St. Ann student wins aviation essay contest, meets Tuskegee Airmen

By EmmaLee Italia | Trenton Monitor Correspondent

An interest in aviation and unique opportunity intersected recently for Ean Chambers, eighth grade student in St. Ann School, Lawrenceville. And that became the catalyst for his entering – and winning – an essay contest sponsored by Southwest Airlines.

Chambers, who wants to become a commercial pilot and air traffic controller, became interested in aviation upon attending his uncle Don’s aviation camp in July. Joined by 12 other campers age 12-17, the camp at the First Baptist Church in Glenarden, Md., allowed Chambers the opportunity to visit the Potomac Tracon Center, Washington, and Patuxent Naval Air Station. Chambers’ uncle is a former air traffic controller who worked for the Federal Aviation Adminstration.

“I got to see how the air traffic controller and planes worked,” Chambers explained, “And I was also able to actually fly a plane for a few minutes.”

Chambers earned the “Top Camper” award, affording him the opportunity to enter Southwest Airlines’ “Continuing the Legacy Contest” – a competition for entrants ages 15-21 to participate in a hands-on aviation experience at their headquarters in Dallas, Texas.

“I had to list two student aviation-related accomplishments, and write an essay explaining student fascination and aspirations in aviation,” Chambers said. “Thanks to St. Ann  School for building my writing confidence, I won an opportunity to go to Dallas, even though I was the youngest student there.”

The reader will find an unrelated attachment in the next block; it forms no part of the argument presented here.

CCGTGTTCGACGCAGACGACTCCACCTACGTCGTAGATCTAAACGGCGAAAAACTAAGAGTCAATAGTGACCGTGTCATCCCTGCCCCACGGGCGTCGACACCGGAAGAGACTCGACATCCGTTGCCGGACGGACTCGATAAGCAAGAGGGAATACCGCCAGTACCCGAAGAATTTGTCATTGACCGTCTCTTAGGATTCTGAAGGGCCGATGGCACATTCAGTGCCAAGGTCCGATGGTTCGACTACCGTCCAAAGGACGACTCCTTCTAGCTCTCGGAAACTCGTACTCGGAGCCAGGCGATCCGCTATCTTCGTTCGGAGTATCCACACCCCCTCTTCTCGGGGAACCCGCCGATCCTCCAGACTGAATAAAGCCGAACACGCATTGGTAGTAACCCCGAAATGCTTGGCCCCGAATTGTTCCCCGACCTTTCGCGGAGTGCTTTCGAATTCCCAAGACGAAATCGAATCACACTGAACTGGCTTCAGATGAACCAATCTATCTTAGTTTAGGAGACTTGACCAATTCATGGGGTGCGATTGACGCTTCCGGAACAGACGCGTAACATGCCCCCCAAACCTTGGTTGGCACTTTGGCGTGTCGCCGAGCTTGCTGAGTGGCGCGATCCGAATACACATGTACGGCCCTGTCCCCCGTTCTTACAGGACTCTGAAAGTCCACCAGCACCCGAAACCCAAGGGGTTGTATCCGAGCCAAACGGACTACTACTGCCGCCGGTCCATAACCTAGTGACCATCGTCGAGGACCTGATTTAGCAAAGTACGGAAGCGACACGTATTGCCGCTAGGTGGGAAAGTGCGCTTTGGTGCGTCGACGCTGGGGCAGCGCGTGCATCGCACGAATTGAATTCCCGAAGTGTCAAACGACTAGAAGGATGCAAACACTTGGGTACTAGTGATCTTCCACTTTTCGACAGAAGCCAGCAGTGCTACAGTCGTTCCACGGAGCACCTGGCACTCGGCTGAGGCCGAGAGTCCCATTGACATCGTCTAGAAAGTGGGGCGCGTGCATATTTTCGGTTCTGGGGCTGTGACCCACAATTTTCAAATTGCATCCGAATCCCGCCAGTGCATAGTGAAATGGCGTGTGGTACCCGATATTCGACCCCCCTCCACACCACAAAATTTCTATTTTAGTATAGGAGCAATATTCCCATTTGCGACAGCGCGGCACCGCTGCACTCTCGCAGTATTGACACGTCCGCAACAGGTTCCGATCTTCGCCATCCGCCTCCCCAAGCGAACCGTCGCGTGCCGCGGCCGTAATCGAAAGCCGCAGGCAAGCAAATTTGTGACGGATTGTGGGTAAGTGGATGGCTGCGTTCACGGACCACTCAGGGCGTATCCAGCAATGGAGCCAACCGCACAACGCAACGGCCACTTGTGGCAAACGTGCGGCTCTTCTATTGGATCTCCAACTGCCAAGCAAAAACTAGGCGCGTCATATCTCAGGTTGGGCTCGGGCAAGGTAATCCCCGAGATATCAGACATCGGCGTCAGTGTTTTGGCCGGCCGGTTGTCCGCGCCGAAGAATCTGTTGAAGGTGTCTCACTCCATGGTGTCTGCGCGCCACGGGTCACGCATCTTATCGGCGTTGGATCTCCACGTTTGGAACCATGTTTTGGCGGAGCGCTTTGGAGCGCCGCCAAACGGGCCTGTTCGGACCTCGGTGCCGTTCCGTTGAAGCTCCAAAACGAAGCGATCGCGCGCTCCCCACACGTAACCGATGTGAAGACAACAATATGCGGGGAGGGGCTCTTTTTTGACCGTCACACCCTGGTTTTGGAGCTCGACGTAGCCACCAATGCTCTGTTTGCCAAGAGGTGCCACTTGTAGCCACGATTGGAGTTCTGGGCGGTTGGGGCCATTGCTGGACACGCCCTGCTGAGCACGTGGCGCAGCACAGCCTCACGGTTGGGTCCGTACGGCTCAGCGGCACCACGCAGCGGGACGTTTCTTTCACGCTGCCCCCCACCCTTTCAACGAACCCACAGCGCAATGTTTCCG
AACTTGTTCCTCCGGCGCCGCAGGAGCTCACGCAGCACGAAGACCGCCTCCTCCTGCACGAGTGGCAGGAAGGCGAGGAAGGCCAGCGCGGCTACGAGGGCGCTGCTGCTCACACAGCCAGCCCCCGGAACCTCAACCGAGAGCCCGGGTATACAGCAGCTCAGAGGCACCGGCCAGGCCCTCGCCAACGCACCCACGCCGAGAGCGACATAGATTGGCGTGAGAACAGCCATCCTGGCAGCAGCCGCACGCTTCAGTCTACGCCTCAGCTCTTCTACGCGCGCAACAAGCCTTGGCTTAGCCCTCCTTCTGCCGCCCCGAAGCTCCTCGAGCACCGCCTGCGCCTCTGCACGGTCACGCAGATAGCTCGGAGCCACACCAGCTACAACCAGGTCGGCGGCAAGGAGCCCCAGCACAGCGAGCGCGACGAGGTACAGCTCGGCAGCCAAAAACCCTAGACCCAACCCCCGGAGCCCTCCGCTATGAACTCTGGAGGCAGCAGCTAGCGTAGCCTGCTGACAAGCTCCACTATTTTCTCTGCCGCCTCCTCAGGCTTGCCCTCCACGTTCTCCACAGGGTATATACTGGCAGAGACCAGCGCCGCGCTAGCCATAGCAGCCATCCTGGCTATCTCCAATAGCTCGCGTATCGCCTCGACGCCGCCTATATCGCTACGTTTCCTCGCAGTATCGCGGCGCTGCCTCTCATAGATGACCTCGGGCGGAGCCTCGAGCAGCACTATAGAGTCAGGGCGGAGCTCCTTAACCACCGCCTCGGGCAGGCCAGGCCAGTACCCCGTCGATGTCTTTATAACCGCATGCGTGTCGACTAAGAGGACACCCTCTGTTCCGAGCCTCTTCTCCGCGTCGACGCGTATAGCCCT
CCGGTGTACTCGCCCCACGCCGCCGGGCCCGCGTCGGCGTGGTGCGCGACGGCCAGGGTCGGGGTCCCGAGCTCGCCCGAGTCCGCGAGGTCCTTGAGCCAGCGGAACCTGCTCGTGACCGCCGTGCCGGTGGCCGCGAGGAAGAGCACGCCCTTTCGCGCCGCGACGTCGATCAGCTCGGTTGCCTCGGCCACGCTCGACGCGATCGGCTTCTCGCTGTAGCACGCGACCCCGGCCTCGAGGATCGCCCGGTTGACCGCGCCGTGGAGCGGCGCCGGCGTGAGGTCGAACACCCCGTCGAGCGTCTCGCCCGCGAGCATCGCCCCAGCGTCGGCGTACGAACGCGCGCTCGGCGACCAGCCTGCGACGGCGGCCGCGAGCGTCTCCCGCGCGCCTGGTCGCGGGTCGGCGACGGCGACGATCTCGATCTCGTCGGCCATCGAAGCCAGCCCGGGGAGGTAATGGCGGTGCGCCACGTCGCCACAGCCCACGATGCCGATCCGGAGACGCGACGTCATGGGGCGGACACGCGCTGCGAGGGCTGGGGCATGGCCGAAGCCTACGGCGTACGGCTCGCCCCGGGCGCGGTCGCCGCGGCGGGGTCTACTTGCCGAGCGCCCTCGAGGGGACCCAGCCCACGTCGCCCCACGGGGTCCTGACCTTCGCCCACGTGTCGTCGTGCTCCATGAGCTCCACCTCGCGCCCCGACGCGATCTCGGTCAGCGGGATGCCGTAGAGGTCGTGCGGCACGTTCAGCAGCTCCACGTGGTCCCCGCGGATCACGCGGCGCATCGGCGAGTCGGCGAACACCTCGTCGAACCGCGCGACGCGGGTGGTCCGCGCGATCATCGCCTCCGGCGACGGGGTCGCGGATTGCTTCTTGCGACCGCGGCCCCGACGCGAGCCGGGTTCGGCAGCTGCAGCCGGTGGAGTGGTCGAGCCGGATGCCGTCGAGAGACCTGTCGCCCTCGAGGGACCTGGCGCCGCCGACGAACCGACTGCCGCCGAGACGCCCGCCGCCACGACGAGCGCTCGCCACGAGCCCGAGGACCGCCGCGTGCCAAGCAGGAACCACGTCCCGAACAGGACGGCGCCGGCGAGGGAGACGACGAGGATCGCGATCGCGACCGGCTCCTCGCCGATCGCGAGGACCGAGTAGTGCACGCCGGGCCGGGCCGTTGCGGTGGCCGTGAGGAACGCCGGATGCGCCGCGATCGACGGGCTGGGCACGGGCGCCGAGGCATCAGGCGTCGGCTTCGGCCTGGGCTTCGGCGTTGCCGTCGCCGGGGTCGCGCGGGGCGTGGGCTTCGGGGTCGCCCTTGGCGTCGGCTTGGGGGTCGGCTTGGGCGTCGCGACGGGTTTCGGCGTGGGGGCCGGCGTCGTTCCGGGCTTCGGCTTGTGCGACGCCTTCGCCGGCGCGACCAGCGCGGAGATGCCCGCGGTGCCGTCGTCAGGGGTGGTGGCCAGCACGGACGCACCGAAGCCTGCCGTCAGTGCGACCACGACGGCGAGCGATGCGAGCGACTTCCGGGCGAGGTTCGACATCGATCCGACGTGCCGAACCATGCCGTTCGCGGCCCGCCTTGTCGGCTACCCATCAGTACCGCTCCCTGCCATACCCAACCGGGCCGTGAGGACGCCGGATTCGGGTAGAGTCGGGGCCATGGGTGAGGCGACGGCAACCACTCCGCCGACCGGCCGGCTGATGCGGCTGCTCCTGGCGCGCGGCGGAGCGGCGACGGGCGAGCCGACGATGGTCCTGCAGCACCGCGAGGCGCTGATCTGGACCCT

Not only was Chambers the youngest of 25 student winners, he was also the only representative from New Jersey who attended Southwest Airlines’ Oct. 26-29 aviation program to learn about aviation aspects like engineering, mechanics and piloting, as well as watch an air show and meet some very special guests.

“The highlight was meeting the last few remaining Tuskegee Airmen and the passing of the torch ceremony in which they pass their torch to the students, and the Aviation Inauguration Dinner,” Chambers recalled.

The Tuskegee Airmen were the first black servicemen to serve as military aviators in the U.S. armed forces, flying with distinction during World War II.

“The Tuskegee Airmen really emphasized not giving up on your dreams which was a good life lesson,” he continued. “They told us to work hard at our education and, Colonel Charles McGee said ‘Don’t let your circumstances be your excuse for not achieving.’”

Chambers’ mother, Lynett, could not be more proud of her son’s achievement.

“This opportunity was such a blessing. I was confident he would be able to hold his own, even though he was the youngest,” she said. “Southwest Airlines has been hosting this event for 10 years; it’s a great company. Ean is now more informed , inspired and focused on all things aviation. I’m grateful.”

Flying High • Winning an essay contest afforded St. Ann School’s Ean Chambers (top row, left) the opportunity to attend a gathering Oct. 26-29 in Dallas, where he learned about various aspects of aviation. He also had a chance to meet Tuskegee Airmen  and witness the passing of the torch ceremony in which the airmen hand on the torch to current students. Photo courtesy of Ean Chambers

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